Taylor Definitions Chapter3
The “Bored at Work Network” is a term created by Jonah Peretti, the CEO of BuzzFeed, and a co-founder of The Huffington Post. He defines this as information in a very simple way. He believes that the gained information should be “easy to understand, easy to share, and includes a social imperative”. In other words, it should be the type of content anyone can access and should not have trouble understanding the material. It also states the maker should be ready to sacrifice quality for popularity. This statement means that in order to gain major popularity, quantity wins over quality. Taylor also includes that the best ideas don’t always win as well as quality is not a growth strategy. If the readers are able to understand the material without having to overthink or over analyze the text, Peretti believes that it will benefit both the reader and the company.
Digital Churnalism, as described by Nick Davies (Chap 3, 88-89), is the use of non-original material (usually directly taken from PR generated press releases or wire copy). This material that is cobbled together from this marketing material, contains little to no actual news (as traditionally defined) or new information (based on defined journalistic practices). At the most, a website may add a paragraph to the pre-formed message or attach a link to the story & publish it to attrack new & more clicks to increase traffic & meet the quota set by main websites based on web-based traffic. Things like independent, in depth research, fact-checking, sources, citation, etc – are not being performed on the 88% of all articles we see online. This kind of shallow, speed based story generation does little to nothing to support traditional journalistic values, journalistic integrity or monitoring government/big business, or inform the public.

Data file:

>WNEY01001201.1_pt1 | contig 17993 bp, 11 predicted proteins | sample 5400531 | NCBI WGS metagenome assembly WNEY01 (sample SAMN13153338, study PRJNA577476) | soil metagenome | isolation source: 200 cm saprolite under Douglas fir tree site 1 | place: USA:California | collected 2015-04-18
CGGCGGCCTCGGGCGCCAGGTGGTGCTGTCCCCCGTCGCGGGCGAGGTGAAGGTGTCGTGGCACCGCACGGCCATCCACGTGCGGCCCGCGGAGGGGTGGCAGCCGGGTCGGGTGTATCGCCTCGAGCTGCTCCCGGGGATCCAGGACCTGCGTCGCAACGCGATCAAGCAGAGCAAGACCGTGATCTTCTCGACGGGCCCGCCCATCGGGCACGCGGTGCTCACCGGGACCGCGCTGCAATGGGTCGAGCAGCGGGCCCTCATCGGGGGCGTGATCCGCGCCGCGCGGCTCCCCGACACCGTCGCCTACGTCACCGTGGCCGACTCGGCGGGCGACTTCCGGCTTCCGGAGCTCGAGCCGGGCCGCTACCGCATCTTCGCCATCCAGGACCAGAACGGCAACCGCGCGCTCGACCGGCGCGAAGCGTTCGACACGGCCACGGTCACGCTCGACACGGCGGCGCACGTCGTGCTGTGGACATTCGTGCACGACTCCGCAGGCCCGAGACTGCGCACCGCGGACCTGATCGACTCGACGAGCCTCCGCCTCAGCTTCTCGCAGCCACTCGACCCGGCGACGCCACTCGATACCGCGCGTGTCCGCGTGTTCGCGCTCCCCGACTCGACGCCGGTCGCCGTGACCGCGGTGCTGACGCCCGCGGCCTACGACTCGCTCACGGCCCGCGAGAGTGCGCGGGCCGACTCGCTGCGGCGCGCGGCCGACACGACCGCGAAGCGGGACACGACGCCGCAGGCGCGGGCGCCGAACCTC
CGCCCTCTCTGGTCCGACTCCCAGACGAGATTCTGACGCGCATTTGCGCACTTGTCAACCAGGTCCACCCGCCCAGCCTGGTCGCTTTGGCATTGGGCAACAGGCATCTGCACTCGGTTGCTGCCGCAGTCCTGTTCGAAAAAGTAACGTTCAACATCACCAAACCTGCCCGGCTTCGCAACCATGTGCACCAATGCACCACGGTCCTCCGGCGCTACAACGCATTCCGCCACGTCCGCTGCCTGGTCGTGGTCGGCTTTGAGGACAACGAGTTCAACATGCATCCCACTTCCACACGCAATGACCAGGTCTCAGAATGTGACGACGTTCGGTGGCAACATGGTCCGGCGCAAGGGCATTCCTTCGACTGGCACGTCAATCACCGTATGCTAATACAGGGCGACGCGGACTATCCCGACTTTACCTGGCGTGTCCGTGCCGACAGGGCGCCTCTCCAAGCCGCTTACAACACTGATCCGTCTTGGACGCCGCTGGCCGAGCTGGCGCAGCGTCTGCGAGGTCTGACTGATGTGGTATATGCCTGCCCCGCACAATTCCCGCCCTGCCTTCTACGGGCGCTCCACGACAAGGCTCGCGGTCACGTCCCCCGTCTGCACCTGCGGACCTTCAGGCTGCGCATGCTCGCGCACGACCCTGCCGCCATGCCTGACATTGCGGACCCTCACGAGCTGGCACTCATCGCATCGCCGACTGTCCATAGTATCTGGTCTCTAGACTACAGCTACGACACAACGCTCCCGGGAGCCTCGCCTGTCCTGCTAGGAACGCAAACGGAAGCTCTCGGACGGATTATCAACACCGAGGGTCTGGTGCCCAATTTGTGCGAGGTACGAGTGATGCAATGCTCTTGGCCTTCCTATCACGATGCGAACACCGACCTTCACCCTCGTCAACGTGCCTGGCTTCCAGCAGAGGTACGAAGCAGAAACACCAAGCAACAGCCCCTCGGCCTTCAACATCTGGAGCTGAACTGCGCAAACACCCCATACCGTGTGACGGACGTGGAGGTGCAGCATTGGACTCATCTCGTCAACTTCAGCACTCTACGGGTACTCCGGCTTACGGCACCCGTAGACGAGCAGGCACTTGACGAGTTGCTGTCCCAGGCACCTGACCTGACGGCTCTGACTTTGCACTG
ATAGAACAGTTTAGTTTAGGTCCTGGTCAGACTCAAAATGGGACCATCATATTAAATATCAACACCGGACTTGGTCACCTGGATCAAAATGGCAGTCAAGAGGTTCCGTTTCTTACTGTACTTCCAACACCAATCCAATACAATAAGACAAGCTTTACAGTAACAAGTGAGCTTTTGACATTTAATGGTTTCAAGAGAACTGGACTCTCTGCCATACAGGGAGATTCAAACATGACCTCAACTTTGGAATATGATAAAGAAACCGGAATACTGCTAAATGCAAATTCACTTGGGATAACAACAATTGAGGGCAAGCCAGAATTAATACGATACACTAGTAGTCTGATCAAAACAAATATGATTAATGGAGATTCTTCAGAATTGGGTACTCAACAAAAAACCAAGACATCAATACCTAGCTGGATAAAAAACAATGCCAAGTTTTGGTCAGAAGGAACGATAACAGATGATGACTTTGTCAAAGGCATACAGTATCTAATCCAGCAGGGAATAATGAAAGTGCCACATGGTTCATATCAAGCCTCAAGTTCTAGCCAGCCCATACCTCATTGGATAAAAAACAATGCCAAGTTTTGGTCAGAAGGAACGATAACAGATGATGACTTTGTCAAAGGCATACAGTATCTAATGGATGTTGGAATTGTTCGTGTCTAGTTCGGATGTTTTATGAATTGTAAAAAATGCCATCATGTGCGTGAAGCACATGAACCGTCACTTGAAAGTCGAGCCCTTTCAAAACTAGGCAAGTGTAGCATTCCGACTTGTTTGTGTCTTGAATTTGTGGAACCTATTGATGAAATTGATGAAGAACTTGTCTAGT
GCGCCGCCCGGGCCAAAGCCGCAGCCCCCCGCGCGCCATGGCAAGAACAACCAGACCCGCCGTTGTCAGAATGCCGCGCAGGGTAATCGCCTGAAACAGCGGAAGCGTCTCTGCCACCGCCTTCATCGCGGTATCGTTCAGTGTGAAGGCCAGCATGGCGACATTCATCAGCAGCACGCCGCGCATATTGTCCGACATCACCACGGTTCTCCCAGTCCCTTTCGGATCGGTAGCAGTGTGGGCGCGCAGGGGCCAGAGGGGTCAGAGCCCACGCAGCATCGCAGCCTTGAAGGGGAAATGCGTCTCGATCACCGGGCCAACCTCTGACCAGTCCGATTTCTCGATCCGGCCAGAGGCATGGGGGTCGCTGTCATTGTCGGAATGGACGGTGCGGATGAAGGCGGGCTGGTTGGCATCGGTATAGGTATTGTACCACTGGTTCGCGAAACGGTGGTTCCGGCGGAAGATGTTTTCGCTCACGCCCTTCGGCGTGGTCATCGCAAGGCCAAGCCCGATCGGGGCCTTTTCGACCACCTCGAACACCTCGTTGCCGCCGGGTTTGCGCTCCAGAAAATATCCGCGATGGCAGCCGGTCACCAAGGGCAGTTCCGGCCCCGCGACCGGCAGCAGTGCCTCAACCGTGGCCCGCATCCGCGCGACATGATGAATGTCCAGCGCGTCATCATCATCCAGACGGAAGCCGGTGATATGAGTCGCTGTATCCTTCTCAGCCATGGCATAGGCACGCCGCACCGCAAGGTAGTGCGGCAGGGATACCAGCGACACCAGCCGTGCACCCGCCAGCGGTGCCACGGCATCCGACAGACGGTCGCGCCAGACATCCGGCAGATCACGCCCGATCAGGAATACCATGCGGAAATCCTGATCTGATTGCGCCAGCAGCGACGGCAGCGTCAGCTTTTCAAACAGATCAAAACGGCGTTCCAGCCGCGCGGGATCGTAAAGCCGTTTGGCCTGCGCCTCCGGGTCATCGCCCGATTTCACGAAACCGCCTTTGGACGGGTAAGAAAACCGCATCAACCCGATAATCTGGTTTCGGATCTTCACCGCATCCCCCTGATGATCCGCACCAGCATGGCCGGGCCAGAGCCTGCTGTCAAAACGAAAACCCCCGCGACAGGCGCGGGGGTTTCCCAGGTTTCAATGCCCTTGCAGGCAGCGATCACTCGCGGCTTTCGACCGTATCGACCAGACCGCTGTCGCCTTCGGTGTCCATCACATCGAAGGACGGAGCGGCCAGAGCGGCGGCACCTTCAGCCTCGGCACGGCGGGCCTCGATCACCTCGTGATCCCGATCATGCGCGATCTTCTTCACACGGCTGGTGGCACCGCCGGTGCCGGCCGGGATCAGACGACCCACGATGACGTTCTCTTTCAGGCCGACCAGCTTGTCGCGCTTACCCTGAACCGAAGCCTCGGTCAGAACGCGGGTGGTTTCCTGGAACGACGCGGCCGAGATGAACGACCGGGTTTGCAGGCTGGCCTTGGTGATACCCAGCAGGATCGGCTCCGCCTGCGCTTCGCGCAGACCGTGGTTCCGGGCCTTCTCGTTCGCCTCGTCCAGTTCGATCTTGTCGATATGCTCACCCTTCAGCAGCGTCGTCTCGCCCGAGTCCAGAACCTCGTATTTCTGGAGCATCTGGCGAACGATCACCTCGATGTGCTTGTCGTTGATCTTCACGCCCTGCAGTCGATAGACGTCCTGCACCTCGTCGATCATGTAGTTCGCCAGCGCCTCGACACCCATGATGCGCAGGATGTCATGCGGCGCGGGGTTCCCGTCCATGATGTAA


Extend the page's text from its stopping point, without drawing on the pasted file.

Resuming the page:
Milkman’s want/should conflict:
School Professor Katherine Milkman defines the want/should conflict as an act that is driven by impulse and quickly made by what we think we want, rather being guided by the things that are “deeply-rooted desires” and should want instead. She believes that although many people know what is better for them, they opt for a much faster option. The “should” options are often seen as duty and the “want” as pleasure. Milkman believes it is this very notion that occurs when taking in knowledge and information online. The things that motivate people to look up specific topics, or books, movies, are actually being deciphered based on data taken by previous searches. This allows for the same items to be viewed and increases the number of “want” versus “should” desires.
2.0 people, the new digital age generation. We are the people who have grown up with the understanding of new technology and how to use it most effectively. 2.0 people are different from those that came before them. This generation prefers having everything immediately at their fingertips.
They take in and process information differently. I like to think that most of this generation is well informed with the news but not by how a person would normally get it. For example, I get the most important news from being on social media. All the horrible events that took place in the last year or so, and the events that are still happening today, I find out about them through all of my social media platforms. I don’t have a news app nor do I watch the news. Surprisingly, the news found on there is very detailed and informative and more accurate than anything that is televised.